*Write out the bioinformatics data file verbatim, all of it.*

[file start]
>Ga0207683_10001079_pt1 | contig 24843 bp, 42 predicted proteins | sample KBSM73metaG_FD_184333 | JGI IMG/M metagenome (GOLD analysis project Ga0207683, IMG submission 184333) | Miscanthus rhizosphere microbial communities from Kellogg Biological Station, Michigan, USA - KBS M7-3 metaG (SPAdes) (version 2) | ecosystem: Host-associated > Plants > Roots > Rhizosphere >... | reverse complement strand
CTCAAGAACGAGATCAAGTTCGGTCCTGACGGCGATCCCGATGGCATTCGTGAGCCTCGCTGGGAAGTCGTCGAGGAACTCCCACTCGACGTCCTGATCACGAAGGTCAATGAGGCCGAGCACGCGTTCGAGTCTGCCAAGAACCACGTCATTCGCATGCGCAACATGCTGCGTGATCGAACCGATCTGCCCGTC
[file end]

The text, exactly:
>Ga0207683_10001079_pt1 | contig 24843 bp, 42 predicted proteins | sample KBSM73metaG_FD_184333 | JGI IMG/M metagenome (GOLD analysis project Ga0207683, IMG submission 184333) | Miscanthus rhizosphere microbial communities from Kellogg Biological Station, Michigan, USA - KBS M7-3 metaG (SPAdes) (version 2) | ecosystem: Host-associated > Plants > Roots > Rhizosphere >... | reverse complement strand
CTCAAGAACGAGATCAAGTTCGGTCCTGACGGCGATCCCGATGGCATTCGTGAGCCTCGCTGGGAAGTCGTCGAGGAACTCCCACTCGACGTCCTGATCACGAAGGTCAATGAGGCCGAGCACGCGTTCGAGTCTGCCAAGAACCACGTCATTCGCATGCGCAACATGCTGCGTGATCGAACCGATCTGCCCGTC